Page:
Appropriations Democrats Call for Rules Change to Address Conflicts of Interest
Appropriations Democrats Call for Rules Change to
Avoid Conflicts of Interest
Lowey Amendment Would Require Administration Witnesses to
Certify Compliance with Ethics Agreements
Dems: Basic, Good-Government Step to
Avoid Actual or Apparent Conflicts of Interest
Congresswoman Nita Lowey (D-NY), Ranking Member on the House Appropriations Committee, today offered an amendment to Committee rules that would require cabinet secretaries and agency heads testifying before the Appropriations Committee to certify that they are in full compliance with their Ethics Agreement reached with the Office of Government Ethics, and if unable to do so, explain why not.
More than a dozen Democrats spoke in favor of this basic, good-government step to assure the American people that Administration representatives are fulfilling their responsibilities to divest from financial interests relating to their official duties, and protect against other conflicts of interest.
The amendment was defeated on a party line vote of 22-28.
Congresswoman Lowey delivered the following remarks on her amendment:
Mr. Chairman, I have an amendment at the desk.
The Rules package before us calls on witnesses who appear before the Committee in a nongovernmental capacity to disclose the Federal grants, contracts or other payments they receive. This seems to be a reasonable check on potential conflicts of interest.
There is no requirement in our committee rules for the heads of Departments who appear as witnesses to disclose their potential conflicts of interest. That is because nominees from previous administrations addressed potential conflicts in advance of their confirmation by the Senate through the Office of Government Ethics.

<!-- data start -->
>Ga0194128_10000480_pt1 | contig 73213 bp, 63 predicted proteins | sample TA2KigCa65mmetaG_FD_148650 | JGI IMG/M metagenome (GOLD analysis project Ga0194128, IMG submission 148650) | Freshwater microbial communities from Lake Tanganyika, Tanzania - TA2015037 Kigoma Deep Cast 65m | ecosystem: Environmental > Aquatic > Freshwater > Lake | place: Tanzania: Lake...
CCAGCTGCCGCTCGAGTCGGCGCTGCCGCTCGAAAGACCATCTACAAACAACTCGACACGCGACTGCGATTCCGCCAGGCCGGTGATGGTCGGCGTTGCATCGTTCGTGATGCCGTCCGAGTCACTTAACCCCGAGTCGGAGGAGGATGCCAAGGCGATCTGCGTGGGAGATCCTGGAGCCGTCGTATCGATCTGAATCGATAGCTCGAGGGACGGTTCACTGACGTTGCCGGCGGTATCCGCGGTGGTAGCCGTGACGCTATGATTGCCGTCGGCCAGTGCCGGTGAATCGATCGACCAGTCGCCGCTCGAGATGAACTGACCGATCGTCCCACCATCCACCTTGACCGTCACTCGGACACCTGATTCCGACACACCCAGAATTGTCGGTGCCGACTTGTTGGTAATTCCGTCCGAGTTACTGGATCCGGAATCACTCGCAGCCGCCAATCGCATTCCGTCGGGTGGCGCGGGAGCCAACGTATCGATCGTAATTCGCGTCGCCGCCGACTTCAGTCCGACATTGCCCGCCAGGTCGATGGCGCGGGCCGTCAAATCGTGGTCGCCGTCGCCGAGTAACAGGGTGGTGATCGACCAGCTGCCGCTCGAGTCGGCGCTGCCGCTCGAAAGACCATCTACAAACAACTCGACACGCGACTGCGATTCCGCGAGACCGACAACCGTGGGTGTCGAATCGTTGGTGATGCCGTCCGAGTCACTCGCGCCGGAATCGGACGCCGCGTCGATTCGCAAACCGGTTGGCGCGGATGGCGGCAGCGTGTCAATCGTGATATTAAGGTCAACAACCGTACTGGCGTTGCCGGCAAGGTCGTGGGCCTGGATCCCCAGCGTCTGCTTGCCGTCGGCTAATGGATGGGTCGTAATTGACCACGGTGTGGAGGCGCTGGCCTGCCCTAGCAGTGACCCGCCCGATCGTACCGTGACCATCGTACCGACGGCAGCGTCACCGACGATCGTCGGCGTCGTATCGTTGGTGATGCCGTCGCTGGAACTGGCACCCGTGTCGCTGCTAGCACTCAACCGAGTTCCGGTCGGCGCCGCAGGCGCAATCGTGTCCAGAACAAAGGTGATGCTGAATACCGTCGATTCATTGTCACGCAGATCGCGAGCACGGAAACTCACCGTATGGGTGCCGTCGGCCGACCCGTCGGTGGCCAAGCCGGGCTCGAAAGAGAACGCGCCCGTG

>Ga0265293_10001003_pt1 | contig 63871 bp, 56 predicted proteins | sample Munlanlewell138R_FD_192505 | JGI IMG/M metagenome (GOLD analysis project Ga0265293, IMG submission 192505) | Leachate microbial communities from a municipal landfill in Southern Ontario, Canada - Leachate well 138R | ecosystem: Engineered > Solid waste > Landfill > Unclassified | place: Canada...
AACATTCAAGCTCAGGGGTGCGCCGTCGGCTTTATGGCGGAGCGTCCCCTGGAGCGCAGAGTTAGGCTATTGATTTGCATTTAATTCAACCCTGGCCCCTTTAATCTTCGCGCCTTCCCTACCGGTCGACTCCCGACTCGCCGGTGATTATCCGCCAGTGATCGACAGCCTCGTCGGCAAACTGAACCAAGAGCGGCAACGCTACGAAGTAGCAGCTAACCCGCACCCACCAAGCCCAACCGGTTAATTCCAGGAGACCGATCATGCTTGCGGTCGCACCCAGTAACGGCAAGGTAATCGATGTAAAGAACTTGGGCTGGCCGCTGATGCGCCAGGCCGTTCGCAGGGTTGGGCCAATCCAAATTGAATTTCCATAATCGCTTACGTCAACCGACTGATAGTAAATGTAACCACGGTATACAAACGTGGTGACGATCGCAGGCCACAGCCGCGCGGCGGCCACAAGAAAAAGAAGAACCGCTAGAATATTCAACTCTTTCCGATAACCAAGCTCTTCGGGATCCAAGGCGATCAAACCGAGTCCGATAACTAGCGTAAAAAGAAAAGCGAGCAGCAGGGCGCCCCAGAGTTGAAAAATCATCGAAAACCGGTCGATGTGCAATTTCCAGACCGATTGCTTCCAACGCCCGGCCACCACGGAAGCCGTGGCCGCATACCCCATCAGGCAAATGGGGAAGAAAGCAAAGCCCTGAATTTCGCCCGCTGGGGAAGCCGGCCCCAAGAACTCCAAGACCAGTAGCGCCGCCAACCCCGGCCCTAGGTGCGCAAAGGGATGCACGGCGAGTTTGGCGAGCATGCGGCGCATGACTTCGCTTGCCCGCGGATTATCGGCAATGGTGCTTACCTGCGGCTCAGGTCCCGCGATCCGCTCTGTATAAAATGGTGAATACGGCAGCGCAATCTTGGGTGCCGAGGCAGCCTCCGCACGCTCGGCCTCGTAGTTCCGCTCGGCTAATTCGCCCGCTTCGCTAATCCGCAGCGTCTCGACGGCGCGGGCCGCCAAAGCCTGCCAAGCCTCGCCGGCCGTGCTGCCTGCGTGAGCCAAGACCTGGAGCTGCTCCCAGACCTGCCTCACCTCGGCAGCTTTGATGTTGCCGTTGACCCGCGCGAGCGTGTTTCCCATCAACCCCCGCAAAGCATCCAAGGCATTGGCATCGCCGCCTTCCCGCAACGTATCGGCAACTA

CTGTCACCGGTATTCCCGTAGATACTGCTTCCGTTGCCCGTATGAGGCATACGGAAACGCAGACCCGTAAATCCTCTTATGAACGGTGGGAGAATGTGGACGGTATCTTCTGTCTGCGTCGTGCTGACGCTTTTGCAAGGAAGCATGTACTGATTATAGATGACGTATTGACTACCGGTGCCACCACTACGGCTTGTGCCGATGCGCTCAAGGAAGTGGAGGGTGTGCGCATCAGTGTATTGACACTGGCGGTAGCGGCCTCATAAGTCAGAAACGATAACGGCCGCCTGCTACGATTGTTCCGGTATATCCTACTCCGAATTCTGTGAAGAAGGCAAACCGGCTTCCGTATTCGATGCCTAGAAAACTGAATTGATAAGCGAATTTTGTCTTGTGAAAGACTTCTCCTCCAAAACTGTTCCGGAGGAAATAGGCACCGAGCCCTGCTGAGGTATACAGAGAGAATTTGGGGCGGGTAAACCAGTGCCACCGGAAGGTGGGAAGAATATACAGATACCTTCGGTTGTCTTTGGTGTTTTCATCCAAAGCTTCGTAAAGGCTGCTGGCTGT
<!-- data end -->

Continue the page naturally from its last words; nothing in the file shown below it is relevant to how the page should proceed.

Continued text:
However, in the rush to move the current nominees through the Senate confirmation process this month, some nominees had hearings scheduled before they even filed their disclosure forms to the Office of Government Ethics. During the 10-week transition period, that Office is supposed to review the disclosure forms of the nominees and work with the candidates on a plan to avoid potential conflicts. Each nominee then files a public ethics agreement, promising to take certain actions within a reasonable time frame to address all potential conflicts.
Walter Shaub, the director of the Office of Government Ethics, recently wrote to Congress to note that the hurried Senate schedule meant some nominees could be confirmed with unresolved ethics issues.
Soon after these individuals are confirmed, they will be coming to the Appropriations Committee to explain the new Administration’s requests for the FY 2017 and FY 2018 bills.
My amendment requires the new heads of Departments to certify they have completed their disclosure forms and give us an update on the actions they promised to undertake in their ethics agreements. The amendment simply asks them to certify they have divested the stocks or completed whatever else they promise to do to be cleared of conflicts of interest – or explain why not – before they give testimony to the committee.
For example, Tom Price, the nominee to head the Department of Health and Human Services, has promised that if he is confirmed, he will divest within 90 days the health care stocks he invested in as a Member of Congress, including holdings in the specific medical device manufacturer that led to recent inquiries and newspaper articles. My amendment simply asks if he has fulfilled his promise.
The least we can expect of our government officials is to confirm they have lived up to their ethics agreements.
I urge adoption of my amendment.